Jack Lepiarz has made a career delivering the news to listeners of WBUR, his smooth cadence crackling over the airwaves.
But on the weekends, he has transformed into an entirely different persona.
Slipping into his alter ego, Jack the Whipper, he has drawn on a curled mustache, suited up in flashy circus attire, and sharply snapped his whip with impressive skill, captivating a second loyal audience from center stage. For most of his life, it was a weekend side job — a passion nurtured since he was a boy.
But after more than a decade at the radio station, Lepiarz, 34, is stepping away from the news desk and his role as an anchor — at least for now — to take his act to the next level: performing at the circus full time.
“After 13 years, today is my last day on the air at @WBUR. I’m running away to join the circus (really),” he shared on Monday. Many of his fans, both those who tune in daily and those entertained by his choreography as Jack the Whipper, had no idea about his double identity and expressed surprise and excitement at his path ahead.
After 13 years, I signed off from WBUR and #npr for the last time today. Looking forward to what comes next #jacqieszewhipper #transition #newsanchor #radioanchor♬ original sound - Jack The Whipper
Lepiarz said he has been considering taking the plunge for a while now.
His TikTok account has blown up since he first created it a couple of years ago, with 2.5 million followers watching him perform stunts, rate his props, and rehearse for shows. His national profile was boosted after appearing on “America’s Got Talent” last summer and wowing all three judges.
He also holds the Guinness World Record for the most bullwhip cracks in one minute: 298 as of 2020. He beat his own previous record of 289.
Buoyed by that success, Lepiarz said he has been making more money as a performer than a news anchor in recent months.
“This has been really kind of the sign that it’s time to try,” he said.
Lepiarz grew up in the circus, surrounded by boisterous crowds and daring entertainers. His dad was a performer with Big Apple Circus when he was born and at 6 years old, Lepiarz was already on the Renaissance Faire circuit.
“I was also in normal school, by the way,” he quipped.
At 7, he learned how to crack a whip with speed and force. Then he picked up throwing knives at a target. But when he became a teenager, his interest waned.
Being the circus kid is “really, really awesome,” he said. But in the awkward years of adolescence? “Really not awesome.”
Lepiarz took a few years off, but then his father coaxed him back. (He got paid less at the local ice cream shop, he discovered, than at shows.) And he kept up with it through his time at Emerson College. Lepiarz spent hours performing on the streets and practicing on Boston Common until the police showed up. (They weren’t as amused.)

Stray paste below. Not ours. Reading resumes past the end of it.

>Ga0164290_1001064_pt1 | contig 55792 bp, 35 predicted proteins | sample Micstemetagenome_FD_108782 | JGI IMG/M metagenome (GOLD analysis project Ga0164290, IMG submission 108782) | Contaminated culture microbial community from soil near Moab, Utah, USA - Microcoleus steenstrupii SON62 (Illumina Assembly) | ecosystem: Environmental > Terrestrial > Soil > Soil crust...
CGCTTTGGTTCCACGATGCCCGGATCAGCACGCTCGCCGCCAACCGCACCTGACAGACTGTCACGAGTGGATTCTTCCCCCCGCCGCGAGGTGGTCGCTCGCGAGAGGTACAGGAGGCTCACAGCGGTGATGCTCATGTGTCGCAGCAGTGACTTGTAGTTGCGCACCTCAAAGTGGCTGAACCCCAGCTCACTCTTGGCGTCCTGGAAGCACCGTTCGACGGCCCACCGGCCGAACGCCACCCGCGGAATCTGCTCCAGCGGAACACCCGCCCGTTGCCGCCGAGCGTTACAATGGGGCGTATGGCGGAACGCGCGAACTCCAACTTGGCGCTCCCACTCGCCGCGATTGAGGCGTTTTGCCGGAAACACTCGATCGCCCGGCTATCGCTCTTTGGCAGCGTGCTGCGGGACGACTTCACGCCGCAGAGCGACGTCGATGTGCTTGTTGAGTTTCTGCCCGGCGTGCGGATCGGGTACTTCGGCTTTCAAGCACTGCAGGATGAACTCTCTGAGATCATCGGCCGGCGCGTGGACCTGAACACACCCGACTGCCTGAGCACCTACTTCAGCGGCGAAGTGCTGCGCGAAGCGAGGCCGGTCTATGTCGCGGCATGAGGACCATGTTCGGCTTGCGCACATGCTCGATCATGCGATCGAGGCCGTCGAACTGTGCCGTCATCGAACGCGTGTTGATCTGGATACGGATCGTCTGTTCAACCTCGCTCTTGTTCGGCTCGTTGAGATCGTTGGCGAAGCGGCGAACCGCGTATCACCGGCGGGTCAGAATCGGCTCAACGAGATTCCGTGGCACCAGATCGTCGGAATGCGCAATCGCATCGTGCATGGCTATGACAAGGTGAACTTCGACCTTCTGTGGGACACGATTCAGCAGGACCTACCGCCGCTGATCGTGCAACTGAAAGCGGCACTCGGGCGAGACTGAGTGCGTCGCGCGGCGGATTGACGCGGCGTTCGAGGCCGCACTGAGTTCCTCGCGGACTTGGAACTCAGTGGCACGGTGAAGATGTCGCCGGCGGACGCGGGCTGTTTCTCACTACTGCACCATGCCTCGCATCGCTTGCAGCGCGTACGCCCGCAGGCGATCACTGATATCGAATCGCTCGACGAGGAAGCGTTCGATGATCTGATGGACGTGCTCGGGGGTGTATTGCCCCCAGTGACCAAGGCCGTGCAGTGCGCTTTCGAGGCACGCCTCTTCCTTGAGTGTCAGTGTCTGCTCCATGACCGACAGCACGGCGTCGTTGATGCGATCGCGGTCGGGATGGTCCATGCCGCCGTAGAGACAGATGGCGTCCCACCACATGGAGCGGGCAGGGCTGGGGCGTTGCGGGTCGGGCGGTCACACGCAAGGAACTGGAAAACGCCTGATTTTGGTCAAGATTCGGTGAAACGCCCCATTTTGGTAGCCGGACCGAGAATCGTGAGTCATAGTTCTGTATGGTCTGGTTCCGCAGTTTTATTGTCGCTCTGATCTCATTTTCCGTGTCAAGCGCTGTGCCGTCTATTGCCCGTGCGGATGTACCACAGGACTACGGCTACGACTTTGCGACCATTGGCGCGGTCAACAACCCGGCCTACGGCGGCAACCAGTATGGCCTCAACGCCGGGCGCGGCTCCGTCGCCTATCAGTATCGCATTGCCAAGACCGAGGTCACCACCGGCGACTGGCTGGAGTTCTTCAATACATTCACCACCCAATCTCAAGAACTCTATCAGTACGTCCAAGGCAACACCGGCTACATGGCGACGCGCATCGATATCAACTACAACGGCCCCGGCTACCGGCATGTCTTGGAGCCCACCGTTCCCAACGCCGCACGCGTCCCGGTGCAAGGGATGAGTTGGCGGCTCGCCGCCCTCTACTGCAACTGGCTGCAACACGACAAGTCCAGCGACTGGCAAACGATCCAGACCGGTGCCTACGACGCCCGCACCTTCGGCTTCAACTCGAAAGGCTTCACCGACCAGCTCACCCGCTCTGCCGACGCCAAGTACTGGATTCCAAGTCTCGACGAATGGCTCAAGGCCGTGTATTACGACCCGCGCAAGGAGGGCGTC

This one went MUCH better than the first time 😅 #renfaire #renfest #jacqueszewhipper #lizzo #itsaboutdamntime♬ original sound - Jack The Whipper
“When I was younger, I tried as much as I could to be normal. I think as you get older, realizing that what makes you weird is what makes you unique and different. It’s what makes you — you,” Lepiarz said.
He arrived at WBUR as a bright-eyed intern at 21, working his way up to reporter and anchor. All the while, he was also heading down to King Richard’s Faire in Carver to perform as Jack the Whipper. He adopted a French accent and playful attitude that delighted children and parents alike.
It was a balancing act to juggle the time constraints of his two careers, but Lepiarz found that one profession informed the other.
“There are a lot of skills that translate between the two of them. Being able to think on the fly, perform in front of an audience,” he said. “Being on stage my whole life has helped me not be afraid of having to talk without a script on radio. I’m comfortable with improv.”
While leaving the station is big step, Lepiarz said he is fully confident he’s making the right choice.
“I really have enjoyed my time here at WBUR immensely. If I didn’t have this once-in-a-lifetime opportunity, I wouldn’t be trying to leave,” he said. “We’ll see how long this lasts. Internet fame is tenuous at best.”
When he departs the station on Tuesday, Lepiarz is taking three weeks off before launching into the circus life. His run of shows kick off in Florida, and will take him from New Jersey to Colorado to Boston and more.
“I feel great. I’m a little worried it’s going be too much time on the road. I just got married last May. I’m hoping to not get divorced this May,” he said with a laugh.
Shannon Larson can be reached at firstname.lastname@example.org. Follow her on Twitter @shannonlarson98.